Learn TypeScript w/ Mike North

Generics Scopes and Constraints

June 10, 2021

Table of Contents

Now that we have covered the basic use of Generics, let’s layer on two more concepts: how scoping work with type params, and how we can describe type params that have more specific requirement than any.

Generic Constraints

Generic constraints allow us to describe the “minimum requirement” for a type param, such that we can achieve a high degree of flexibility, while still being able to safely assume some minimal structure and behavior.

Motivating use case

Let’s recall the example we used in our Generics chapter:

function listToDict<T>(
list: T[], // array as input
idGen: (arg: T) => string // fn for obtaining item's id
): { [k: string]: T } {
// create dict to fill
const dict: { [k: string]: T } = {}
for (let item of list) {
// for each item
dict[idGen(item)] = item // make a key store in dict
}
return dict // result
}
Try

Let’s strip away some noise and just study the function signature:

function listToDict<T>(
list: T[],
idGen: (arg: T) => string
): { [k: string]: T } {
return {}
}
Try

In this situation, we ask the caller of listToDict to provide us with a means of obtaining an id, but let’s imagine that every type we wish to use this with has an id: string property, and we should just use that as a key.

How might we implement this without generics?

interface HasId {
id: string
}
interface Dict<T> {
[k: string]: T
}
function listToDict(list: HasId[]): Dict<HasId> {
const dict: Dict<HasId> = {}
list.forEach((item) => {
dict[item.id] = item
})
return dict
}
Try

Great, now let’s implement this with generics:

interface HasId {
id: string
}
interface Dict<T> {
[k: string]: T
}
function listToDict<T>(list: T[]): Dict<T> {
const dict: Dict<T> = {}
list.forEach((item) => {
dict[item.id] = item
Property 'id' does not exist on type 'T'.2339Property 'id' does not exist on type 'T'.
})
return dict
}
Try

The problem here is that T can be anything, potentially including things that don’t have this id: string property. We were able to get away with this in our initial solution (with the idGen function) because listToDict didn’t really do anything with T other than store a reference to it in a dictionary.

Describing the constraint

The way we define constraints on generics is by using the extends keyword.

The correct way of making our function generic is shown in the 1-line change below:

diff
- function listToDict(list: HasId[]): Dict<HasId> {
+ function listToDict<T extends HasId>(list: T[]): Dict<T> {

Note that our “requirement” for our argument type (HasId[]) is now represented in two places:

  • extends HasId as the constraint on T
  • list: T[] to ensure that we still receive an array

T extends vs class extends

The extends keyword is used in object-oriented inheritance, and while not strictly equivalent to how it is used with type params, there is a conceptual connection:

When a class extends from a base class, it’s guaranteed to at least align with the base class structure. In the same way, T extends HasId guarantees that “T is at least a HasId”.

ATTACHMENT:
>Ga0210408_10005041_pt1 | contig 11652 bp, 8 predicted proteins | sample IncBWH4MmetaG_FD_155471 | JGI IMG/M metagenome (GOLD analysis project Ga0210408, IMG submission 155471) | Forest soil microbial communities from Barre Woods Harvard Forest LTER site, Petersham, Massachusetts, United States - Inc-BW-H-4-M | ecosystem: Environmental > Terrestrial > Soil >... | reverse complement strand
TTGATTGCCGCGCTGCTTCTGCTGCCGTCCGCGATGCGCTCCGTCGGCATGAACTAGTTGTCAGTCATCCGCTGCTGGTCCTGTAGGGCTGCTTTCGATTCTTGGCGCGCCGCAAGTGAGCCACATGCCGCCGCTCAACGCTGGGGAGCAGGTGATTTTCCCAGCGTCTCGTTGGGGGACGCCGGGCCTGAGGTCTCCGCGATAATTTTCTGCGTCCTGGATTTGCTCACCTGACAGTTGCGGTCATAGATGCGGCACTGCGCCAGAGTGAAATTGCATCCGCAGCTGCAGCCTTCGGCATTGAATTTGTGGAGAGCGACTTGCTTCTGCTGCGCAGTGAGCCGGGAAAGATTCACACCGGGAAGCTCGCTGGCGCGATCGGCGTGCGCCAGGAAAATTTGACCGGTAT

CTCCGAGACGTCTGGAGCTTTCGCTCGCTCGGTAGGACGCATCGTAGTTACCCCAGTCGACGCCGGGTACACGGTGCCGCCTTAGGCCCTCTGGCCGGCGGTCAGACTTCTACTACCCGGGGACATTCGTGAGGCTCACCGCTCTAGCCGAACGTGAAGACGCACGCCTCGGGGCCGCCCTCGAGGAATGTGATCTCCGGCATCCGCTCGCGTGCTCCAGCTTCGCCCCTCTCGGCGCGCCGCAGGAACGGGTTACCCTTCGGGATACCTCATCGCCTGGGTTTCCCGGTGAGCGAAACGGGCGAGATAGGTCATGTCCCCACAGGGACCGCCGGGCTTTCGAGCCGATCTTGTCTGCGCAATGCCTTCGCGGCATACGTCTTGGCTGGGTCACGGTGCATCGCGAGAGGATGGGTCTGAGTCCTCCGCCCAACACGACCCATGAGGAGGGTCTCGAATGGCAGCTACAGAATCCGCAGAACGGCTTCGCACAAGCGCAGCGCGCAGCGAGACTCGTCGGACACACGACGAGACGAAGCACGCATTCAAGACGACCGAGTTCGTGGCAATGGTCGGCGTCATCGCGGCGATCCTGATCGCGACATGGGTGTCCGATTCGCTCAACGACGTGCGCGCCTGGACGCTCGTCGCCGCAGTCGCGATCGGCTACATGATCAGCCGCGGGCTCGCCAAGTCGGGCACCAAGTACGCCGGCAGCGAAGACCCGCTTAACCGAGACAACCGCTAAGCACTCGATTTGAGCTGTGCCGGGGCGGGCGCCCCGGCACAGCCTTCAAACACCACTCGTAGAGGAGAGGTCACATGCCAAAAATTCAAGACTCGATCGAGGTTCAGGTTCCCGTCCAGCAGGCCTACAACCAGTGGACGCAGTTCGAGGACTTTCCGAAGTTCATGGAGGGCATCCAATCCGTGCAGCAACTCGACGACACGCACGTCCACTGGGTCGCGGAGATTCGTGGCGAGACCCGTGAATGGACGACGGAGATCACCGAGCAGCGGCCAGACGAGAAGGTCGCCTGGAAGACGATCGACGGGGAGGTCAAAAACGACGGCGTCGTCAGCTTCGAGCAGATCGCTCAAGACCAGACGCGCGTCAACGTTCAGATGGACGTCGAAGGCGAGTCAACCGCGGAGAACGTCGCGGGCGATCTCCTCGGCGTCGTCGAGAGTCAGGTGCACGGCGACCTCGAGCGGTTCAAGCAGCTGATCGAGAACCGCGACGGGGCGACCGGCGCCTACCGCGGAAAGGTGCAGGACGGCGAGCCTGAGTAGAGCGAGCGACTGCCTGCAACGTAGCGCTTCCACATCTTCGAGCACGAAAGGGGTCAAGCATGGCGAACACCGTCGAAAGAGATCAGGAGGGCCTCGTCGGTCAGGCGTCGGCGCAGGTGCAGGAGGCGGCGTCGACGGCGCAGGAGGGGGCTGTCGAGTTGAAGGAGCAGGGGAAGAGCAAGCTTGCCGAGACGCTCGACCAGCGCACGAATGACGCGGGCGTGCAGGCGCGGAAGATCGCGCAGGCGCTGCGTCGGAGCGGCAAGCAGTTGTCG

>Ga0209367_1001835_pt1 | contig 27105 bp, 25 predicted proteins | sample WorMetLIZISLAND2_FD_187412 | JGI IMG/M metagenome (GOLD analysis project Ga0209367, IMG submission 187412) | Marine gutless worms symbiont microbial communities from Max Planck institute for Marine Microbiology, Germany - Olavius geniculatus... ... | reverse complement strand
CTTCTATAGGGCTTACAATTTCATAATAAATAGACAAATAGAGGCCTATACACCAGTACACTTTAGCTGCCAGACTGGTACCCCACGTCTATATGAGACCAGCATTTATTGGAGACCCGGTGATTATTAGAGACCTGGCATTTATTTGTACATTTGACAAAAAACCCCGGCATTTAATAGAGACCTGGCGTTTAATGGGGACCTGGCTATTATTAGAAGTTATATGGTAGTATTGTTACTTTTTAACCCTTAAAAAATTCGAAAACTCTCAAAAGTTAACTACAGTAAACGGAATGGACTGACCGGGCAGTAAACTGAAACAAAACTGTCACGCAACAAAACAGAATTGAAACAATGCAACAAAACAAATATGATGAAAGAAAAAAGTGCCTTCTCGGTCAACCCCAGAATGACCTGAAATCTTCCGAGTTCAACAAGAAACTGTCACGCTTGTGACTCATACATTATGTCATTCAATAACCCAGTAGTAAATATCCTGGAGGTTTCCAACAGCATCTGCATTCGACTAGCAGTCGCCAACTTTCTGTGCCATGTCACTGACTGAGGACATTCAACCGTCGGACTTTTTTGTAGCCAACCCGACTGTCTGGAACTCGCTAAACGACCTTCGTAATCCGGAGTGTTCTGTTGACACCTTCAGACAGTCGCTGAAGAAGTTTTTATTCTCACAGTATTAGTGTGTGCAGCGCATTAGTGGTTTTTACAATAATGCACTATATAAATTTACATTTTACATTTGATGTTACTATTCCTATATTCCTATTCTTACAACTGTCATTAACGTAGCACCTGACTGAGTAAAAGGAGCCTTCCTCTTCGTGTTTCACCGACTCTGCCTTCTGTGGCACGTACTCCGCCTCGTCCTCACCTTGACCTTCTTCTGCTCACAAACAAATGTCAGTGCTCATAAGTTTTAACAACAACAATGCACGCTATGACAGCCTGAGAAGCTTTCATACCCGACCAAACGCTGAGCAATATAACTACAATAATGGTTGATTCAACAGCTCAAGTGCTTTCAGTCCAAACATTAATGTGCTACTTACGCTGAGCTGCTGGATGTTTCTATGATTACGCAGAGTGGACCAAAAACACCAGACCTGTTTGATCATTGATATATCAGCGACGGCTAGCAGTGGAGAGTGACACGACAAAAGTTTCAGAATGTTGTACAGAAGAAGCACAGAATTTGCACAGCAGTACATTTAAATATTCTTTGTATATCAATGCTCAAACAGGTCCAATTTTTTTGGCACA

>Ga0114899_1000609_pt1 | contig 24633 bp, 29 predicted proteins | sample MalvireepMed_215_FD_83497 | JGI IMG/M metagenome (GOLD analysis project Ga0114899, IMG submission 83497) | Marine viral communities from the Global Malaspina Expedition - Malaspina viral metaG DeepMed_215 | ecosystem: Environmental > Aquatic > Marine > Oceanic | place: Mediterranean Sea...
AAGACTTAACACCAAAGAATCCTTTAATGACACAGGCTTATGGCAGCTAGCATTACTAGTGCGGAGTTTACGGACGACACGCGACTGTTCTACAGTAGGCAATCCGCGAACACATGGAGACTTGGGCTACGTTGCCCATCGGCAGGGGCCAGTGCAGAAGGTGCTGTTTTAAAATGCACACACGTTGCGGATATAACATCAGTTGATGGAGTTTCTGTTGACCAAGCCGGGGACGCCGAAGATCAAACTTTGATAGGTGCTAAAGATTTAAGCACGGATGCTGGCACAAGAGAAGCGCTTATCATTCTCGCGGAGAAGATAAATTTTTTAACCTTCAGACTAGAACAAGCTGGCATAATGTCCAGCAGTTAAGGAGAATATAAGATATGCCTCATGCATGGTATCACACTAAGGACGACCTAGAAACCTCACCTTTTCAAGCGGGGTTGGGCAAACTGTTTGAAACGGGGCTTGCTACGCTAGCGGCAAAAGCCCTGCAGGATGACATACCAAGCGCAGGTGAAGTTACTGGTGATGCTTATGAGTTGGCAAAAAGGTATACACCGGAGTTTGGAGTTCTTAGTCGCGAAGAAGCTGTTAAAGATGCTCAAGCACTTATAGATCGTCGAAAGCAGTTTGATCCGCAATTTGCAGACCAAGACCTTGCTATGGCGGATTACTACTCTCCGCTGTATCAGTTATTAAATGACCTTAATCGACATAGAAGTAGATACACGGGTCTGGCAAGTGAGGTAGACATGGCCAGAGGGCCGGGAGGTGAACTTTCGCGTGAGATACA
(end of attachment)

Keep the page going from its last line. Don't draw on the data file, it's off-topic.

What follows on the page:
Scopes and TypeParams

When working with function parameters, we know that “inner scopes” have the ability to access “outer scopes” but not vice versa:

js
function receiveFruitBasket(bowl) {
console.log("Thanks for the fruit basket!")
// only `bowl` can be accessed here
eatApple(bowl, (apple) => {
// both `bowl` and `apple` can be accessed here
})
}

Type params work a similar way:

// outer function
function tupleCreator<T>(first: T) {
// inner function
return function finish<S>(last: S): [T, S] {
return [first, last]
}
}
const finishTuple = tupleCreator(3)
const t1 = finishTuple(null)
const t1: [number, null]
const t2 = finishTuple([4, 8, 15, 16, 23, 42])
const t2: [number, number[]]
Try

The same design principles that you use for deciding whether values belong as class fields vs. arguments passed to members should serve you well here.

Remember, this is not exactly an independent decision to make, as types belong to the same scope as values they describe.

Best Practices

  • Use each type parameter at least twice. Any less and you might be casting with the as keyword. Let’s take a look at this example:
function returnAs<T>(arg: any): T {
return arg // 🚨 an `any` that will _seem_ like a `T`
(parameter) arg: any
}
// 🚨 DANGER! 🚨
const first = returnAs<number>(window)
const first: number
const sameAs = window as any as number
const sameAs: number
Try

In this example, we have told TypeScript a lie by saying window is a number (but it is not…). Now, TypeScript will fail to catch errors that it is suppose to be catching!

  • Define type parameters as simply as possible. Consider the two options for listToDict:
interface HasId {
id: string
}
interface Dict<T> {
[k: string]: T
}
function ex1<T extends HasId[]>(list: T) {
return list.pop()
(parameter) list: T extends HasId[]
}
function ex2<T extends HasId>(list: T[]) {
return list.pop()
(parameter) list: T[]
}
Try

Finally, only use type parameters when you have a real need for them. They introduce complexity, and you shouldn’t be adding complexity to your code unless it is worth it!



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